By Grainger Editorial Staff 9/28/22
When it comes to power tools, how a tool is engineered can make a big difference in power and longevity. While brushless DC motors are relatively new to power tools, the technology has been around for decades. Brushless DC motors first came to market in the 1960s, helping power conveyor belts. In 2003, they began to be used in industrial machines and were first used in power tools around 2009. Brushless motors greatly improved the functionality of traditional brushed motors. While both motors work by converting electricity into mechanical force, brushed and brushless motors have unique differences in performance, cost, and maintenance.
To understand how brushless motors work, it helps first to explain how brushed motors work since they have been used in various applications from the late 1800s until brushless technology emerged.
Brushed motors contain four basic parts:
Stator: A stationary part of the motor containing permanent magnets that enable the rotor to move.
Rotor: A rotating part of the motor, also known as the armature, containing a copper coil that becomes electromagnetic when powered.
Commutator: A metal ring that helps the rotor keep spinning by reversing the polarity with every half turn of the rotor.
Brushes: Made of carbon and directly connected to the power source, helping relay power to the commutator ring and activate the rotor.
The carbon brushes create a lot of friction by spinning and making constant contact with the commutator, and there lies the major distinction between that traditional type of motor and the newer brushless motor technology.
Brushless motors, in comparison, contain a stator, armature and rotor but have no physical commutator or brushes. Instead, tools with brushless motors rely on magnets and an electronic circuit to connect the stator and rotor and create power. This design eliminates the friction present in a brushed motor, leading to several advantages, including:
Brushless motors are sometimes called smart motors because they contain computer chips and internal sensors that adjust their speed, torque and power supply depending on the application. For example, when using a brushless tool to drive a nail into drywall compared to a denser material, a brushless motor’s electronic circuitry allows it to use only the necessary amount of power needed to complete the job.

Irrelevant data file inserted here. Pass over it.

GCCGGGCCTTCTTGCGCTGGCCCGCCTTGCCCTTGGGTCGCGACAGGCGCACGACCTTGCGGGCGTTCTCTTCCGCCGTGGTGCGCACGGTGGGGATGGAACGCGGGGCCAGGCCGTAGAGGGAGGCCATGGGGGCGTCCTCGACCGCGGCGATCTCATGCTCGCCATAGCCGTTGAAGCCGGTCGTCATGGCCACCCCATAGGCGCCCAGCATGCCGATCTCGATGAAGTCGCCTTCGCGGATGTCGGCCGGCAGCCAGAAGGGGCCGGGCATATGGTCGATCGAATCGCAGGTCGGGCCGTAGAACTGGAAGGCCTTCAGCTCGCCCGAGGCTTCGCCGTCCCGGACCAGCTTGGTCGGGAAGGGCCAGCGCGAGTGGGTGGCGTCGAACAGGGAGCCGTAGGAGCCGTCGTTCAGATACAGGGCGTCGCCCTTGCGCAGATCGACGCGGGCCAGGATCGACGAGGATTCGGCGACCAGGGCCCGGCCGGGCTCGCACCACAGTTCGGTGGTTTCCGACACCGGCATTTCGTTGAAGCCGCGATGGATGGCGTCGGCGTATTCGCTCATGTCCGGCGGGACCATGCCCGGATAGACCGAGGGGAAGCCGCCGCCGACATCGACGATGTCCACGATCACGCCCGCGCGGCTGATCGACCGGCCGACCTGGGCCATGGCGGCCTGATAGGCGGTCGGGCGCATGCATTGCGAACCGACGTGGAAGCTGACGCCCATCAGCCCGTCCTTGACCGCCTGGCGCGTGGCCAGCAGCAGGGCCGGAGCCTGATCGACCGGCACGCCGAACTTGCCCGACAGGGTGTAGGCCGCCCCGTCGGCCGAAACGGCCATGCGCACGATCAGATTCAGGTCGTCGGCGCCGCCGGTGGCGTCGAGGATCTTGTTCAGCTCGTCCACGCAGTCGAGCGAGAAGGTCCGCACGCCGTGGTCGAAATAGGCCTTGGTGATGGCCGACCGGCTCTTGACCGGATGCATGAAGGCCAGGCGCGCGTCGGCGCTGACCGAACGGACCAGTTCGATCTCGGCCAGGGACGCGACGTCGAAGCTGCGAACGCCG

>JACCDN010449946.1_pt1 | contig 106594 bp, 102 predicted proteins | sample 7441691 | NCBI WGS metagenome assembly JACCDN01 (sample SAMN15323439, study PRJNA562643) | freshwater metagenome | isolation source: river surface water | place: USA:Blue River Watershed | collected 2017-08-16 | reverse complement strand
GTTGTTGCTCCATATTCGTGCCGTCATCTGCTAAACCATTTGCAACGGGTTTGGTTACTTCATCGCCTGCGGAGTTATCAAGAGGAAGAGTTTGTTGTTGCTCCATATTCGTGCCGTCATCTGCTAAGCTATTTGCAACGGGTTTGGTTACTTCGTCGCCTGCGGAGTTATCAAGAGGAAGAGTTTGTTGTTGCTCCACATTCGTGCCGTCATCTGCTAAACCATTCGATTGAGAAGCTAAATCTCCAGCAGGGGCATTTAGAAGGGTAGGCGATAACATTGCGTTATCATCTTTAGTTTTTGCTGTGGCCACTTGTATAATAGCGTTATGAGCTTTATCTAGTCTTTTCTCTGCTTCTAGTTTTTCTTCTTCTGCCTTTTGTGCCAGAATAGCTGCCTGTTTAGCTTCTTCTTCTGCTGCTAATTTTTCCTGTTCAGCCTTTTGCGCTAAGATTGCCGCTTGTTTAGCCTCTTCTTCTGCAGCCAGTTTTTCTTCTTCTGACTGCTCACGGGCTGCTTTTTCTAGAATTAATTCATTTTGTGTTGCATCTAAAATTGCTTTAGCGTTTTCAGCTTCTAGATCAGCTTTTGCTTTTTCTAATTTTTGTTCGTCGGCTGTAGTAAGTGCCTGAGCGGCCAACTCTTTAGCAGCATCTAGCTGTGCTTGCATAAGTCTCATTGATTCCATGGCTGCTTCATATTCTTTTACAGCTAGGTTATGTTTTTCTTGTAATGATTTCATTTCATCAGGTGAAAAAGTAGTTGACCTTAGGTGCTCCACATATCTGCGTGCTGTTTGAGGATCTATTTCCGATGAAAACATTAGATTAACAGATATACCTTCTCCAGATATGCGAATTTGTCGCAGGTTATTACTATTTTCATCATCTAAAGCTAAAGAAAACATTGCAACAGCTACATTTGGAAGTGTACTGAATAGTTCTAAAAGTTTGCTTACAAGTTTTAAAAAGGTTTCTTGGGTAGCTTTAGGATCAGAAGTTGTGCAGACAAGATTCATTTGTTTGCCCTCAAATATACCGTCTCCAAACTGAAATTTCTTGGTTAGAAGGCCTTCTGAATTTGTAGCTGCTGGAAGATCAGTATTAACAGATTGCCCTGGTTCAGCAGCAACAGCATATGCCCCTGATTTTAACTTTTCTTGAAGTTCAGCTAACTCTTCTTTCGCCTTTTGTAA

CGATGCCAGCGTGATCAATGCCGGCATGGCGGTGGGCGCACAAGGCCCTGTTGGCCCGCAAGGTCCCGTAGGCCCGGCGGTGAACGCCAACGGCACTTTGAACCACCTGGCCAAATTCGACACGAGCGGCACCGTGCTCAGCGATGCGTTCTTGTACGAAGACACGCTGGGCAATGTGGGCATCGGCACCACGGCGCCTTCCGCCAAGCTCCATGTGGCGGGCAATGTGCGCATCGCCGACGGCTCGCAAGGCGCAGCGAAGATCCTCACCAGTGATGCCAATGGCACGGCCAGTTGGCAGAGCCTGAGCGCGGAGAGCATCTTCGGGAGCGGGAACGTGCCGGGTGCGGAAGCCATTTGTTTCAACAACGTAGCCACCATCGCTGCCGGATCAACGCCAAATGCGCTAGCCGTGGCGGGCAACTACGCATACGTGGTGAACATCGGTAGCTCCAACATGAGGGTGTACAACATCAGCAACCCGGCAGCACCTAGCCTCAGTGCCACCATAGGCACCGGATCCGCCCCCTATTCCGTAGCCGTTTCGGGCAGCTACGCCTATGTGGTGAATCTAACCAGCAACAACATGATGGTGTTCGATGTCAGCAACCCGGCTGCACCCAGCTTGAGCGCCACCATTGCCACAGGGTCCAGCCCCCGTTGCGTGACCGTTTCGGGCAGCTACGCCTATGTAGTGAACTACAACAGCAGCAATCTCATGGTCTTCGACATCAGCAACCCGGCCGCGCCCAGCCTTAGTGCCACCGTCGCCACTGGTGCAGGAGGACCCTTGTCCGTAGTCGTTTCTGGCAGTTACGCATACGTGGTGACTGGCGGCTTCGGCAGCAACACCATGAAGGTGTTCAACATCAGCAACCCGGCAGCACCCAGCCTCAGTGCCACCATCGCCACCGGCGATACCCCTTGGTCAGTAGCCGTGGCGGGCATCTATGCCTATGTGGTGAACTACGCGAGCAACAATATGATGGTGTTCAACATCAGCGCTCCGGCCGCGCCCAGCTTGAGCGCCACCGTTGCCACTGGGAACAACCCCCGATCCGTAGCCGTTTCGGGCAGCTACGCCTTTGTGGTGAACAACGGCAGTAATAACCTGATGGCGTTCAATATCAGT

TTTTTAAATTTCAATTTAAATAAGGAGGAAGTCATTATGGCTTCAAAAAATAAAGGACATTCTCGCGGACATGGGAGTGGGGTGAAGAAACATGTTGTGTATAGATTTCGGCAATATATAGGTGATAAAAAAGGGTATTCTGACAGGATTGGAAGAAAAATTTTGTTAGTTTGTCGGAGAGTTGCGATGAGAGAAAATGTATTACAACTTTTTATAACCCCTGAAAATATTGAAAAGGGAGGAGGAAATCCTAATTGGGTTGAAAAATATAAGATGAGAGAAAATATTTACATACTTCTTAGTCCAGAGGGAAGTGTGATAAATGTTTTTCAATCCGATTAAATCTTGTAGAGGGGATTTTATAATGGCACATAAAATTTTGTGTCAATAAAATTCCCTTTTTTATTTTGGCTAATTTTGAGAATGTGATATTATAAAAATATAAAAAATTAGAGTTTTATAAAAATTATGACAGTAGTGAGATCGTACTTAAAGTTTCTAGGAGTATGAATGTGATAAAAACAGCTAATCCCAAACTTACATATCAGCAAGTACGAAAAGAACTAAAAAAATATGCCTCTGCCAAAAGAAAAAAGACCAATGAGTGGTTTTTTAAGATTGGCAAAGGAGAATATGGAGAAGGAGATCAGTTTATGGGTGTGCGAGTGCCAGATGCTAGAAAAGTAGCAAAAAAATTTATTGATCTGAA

Excessive heat can wear down motors and batteries. Brushless tools run cooler than brushed tools since the winding mechanism that often generates heat is located on the casing of the tool instead of the inside. There is less friction, and hence less heat.
Brushless power tools last longer than brushed tools because there aren’t any brushes to replace. Brushed power tools often require replacement brushes every two to seven years because the friction causes the brushes to wear down quickly, depending on the working environment and operating temperatures.
Brushless tools also can enjoy better protection from dirt and debris because they don't need air vents for cooling, thanks to lower heat generation.
Without brushes and commutators in the motor, brushless tools are often lighter and more compact, allowing users to get into tighter spaces. Less friction and vibration allow brushless motor tools to operate more quietly and comfortably for longer periods of time. Brushed motors can also generate sparks during use; therefore, brushless motors are often preferred in hazardous conditions.
According to Consumer Reports, brushless motors are more energy-efficient than brushed, often running on battery power for up to 50 percent longer. Since brushless motors don’t contain brushes that lose energy to friction, they have a longer battery life than brushed tools. Many models can run for hours.
Brushless power tools are typically 30% more expensive than brushed ones, thanks to the complex electrical systems inside the stator. Whether a brushless tool is right for you ultimately comes down to usage. Brushed power tools are lower cost and run at a constant speed, making them a good choice for lighter projects. However, if you are a professional using the tool regularly or for heavy-duty jobs, a brushless tool might offer more efficiency, speed and tool life.
The information contained in this article is intended for general information purposes only and is based on information available as of the initial date of publication. No representation is made that the information or references are complete or remain current. This article is not a substitute for review of current applicable government regulations, industry standards, or other standards specific to your business and/or activities and should not be construed as legal advice or opinion. Readers with specific questions should refer to the applicable standards or consult with an attorney.